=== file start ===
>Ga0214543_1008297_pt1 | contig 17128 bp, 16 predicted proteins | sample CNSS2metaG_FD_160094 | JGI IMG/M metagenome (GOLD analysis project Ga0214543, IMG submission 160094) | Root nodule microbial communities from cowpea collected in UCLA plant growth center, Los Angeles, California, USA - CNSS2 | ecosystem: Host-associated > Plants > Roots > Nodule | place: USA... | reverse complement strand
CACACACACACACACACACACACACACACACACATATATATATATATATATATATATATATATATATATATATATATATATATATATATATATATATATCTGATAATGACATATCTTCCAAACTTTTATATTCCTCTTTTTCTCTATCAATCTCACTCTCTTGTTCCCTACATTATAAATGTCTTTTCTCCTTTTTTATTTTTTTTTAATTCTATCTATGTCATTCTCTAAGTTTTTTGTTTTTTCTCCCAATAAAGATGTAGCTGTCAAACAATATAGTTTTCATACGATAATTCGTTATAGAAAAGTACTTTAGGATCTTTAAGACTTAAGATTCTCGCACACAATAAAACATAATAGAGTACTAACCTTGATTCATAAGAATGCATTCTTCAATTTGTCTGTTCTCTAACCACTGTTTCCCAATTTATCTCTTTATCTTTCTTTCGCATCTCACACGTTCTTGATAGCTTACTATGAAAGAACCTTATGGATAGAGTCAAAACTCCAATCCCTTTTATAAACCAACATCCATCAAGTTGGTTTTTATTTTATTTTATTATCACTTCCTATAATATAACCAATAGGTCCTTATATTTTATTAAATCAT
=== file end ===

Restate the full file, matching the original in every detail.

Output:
>Ga0214543_1008297_pt1 | contig 17128 bp, 16 predicted proteins | sample CNSS2metaG_FD_160094 | JGI IMG/M metagenome (GOLD analysis project Ga0214543, IMG submission 160094) | Root nodule microbial communities from cowpea collected in UCLA plant growth center, Los Angeles, California, USA - CNSS2 | ecosystem: Host-associated > Plants > Roots > Nodule | place: USA... | reverse complement strand
CACACACACACACACACACACACACACACACACATATATATATATATATATATATATATATATATATATATATATATATATATATATATATATATATATCTGATAATGACATATCTTCCAAACTTTTATATTCCTCTTTTTCTCTATCAATCTCACTCTCTTGTTCCCTACATTATAAATGTCTTTTCTCCTTTTTTATTTTTTTTTAATTCTATCTATGTCATTCTCTAAGTTTTTTGTTTTTTCTCCCAATAAAGATGTAGCTGTCAAACAATATAGTTTTCATACGATAATTCGTTATAGAAAAGTACTTTAGGATCTTTAAGACTTAAGATTCTCGCACACAATAAAACATAATAGAGTACTAACCTTGATTCATAAGAATGCATTCTTCAATTTGTCTGTTCTCTAACCACTGTTTCCCAATTTATCTCTTTATCTTTCTTTCGCATCTCACACGTTCTTGATAGCTTACTATGAAAGAACCTTATGGATAGAGTCAAAACTCCAATCCCTTTTATAAACCAACATCCATCAAGTTGGTTTTTATTTTATTTTATTATCACTTCCTATAATATAACCAATAGGTCCTTATATTTTATTAAATCAT